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This is meant as just a gentle nudge to remind people who are pre-disposed to vote but who, maybe, have let it slip a bit to get back in the habit.

A little background for others: this site is, generally, viewed as one of the friendliest on the SE network (I'm speaking relatively, I know that there are times when some haven't felt that it is but compared to the others then it is). One aspect of this is, I think, that we try to be welcoming - we recognise that there is a significant initial barrier to switching to TeX (or one of its friends) and that new users can flounder quite a bit. While we encourage people to ask well-formed questions (with MWEs) and help them to do so, at the same time we can acknowledge that asking for help is a Good Thing and worth encouraging.

One way that we can say, "Hey, well done for trying TeX!" is to vote up their question. It's amazing how positive such a little thing can be. Even for a user such as myself, getting a vote on a question is nice. It says that someone else recognises that I've struggled with something and have done the right thing in asking for help.

Of late, though, I get the sense that this sort of voting isn't happening so much. As evidence, I see questions which have several answers but that have no votes. This just feels wrong to me. I would urge people to consider at the least the following two principles:

  1. If a question is worth answering, it is worth voting for.
  2. If an answer is worth voting for, so is the question.

Of course, there are exceptions. But they should be exceptions.

I know that there will be people that disagree with me. That's fine. Ignore me. But I suspect that there will be people who do agree with me, but who - like me - have forgotten how much those first votes can mean on a question and have forgotten the importance of voting.

(And to those who do disagree with me - just please don't downvote a question if you just think it's gotten a few too many votes.)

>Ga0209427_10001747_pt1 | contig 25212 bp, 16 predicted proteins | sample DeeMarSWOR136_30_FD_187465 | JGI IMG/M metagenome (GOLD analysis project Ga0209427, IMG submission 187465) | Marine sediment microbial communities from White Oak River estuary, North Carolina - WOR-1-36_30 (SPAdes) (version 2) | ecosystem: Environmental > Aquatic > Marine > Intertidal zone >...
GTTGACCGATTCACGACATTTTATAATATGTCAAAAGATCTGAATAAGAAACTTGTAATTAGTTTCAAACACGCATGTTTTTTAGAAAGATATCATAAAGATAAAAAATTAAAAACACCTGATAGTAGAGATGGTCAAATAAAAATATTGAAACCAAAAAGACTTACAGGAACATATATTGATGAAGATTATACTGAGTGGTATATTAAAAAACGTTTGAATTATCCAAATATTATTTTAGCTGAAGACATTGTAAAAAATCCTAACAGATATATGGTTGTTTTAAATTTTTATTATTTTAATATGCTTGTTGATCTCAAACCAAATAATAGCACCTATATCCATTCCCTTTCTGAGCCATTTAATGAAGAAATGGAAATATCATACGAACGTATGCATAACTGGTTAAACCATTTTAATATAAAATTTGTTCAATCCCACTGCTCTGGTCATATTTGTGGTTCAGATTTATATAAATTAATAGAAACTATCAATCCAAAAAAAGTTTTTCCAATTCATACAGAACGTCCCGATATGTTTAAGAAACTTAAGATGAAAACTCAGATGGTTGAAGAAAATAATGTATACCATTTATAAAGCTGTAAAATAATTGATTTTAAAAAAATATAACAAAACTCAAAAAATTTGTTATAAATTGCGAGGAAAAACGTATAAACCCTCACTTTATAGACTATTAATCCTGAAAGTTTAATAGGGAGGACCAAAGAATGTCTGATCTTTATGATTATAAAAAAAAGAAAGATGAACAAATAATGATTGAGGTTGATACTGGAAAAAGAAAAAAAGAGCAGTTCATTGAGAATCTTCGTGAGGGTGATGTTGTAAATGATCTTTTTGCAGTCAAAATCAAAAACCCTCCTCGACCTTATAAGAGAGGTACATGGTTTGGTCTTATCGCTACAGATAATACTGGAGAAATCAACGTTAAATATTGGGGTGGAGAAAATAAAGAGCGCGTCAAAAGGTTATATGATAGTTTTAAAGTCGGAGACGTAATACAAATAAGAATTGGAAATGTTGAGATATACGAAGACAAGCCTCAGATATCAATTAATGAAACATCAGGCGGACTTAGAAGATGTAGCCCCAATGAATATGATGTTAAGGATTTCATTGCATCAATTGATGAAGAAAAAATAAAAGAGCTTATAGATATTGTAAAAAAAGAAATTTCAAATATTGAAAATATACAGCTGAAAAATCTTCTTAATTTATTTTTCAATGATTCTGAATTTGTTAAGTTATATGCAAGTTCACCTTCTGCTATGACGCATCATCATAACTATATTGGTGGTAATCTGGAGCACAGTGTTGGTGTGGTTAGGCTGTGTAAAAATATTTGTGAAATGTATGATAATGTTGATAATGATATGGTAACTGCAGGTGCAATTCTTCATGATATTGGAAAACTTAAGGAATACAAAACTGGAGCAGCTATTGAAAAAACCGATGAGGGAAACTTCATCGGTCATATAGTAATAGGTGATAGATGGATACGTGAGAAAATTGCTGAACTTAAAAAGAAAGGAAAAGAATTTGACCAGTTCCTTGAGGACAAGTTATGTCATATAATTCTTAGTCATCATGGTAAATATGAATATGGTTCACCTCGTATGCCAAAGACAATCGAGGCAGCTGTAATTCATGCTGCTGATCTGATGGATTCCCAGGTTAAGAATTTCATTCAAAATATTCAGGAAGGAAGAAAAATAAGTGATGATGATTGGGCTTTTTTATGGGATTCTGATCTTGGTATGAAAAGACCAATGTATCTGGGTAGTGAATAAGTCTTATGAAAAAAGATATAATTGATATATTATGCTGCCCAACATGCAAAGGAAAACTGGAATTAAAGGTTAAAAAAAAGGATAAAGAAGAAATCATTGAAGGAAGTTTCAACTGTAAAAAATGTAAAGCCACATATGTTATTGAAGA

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    Besides being encouraging and welcoming a more prosaic/practical reason for upvoting a newcomer's question can be providing sufficient reputation for the newcomer to be able to take advantage of essential/basic functionality like commenting. If, e.g., I answer a newcomer's question and hereby link to another question/answer, the newcomer can read that other question/answer, but s/he cannot use the commenting-function for asking short questions for clarification regarding the code presented there. Sep 21 at 15:09
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I also like it that TeX.SE is welcoming, and I would like it to stay that way. In my view the way of implementing friendliness is as follows:

  • don't downvote
  • post personalized, constructive, actionable comments
  • if a previously unclear question is improved (with an MWE, description of how the result should look, etc.) then upvote

But upvoting a question that is not very clear or specific goes a bit too far in my opinion (I know you asked people that disagree to ignore the request, sorry!). I sometimes answer them but many times I regret it because the answer turned out to be not applicable to the asker's situation - however more importantly it gives the wrong signal, i.e., it may seem that a post does not need to show effort or be clear in order to get upvoted. I want new users to think "if I post an MWE then I get upvotes and a useful answer", and upvoting just to reward asking for help does not accomplish that.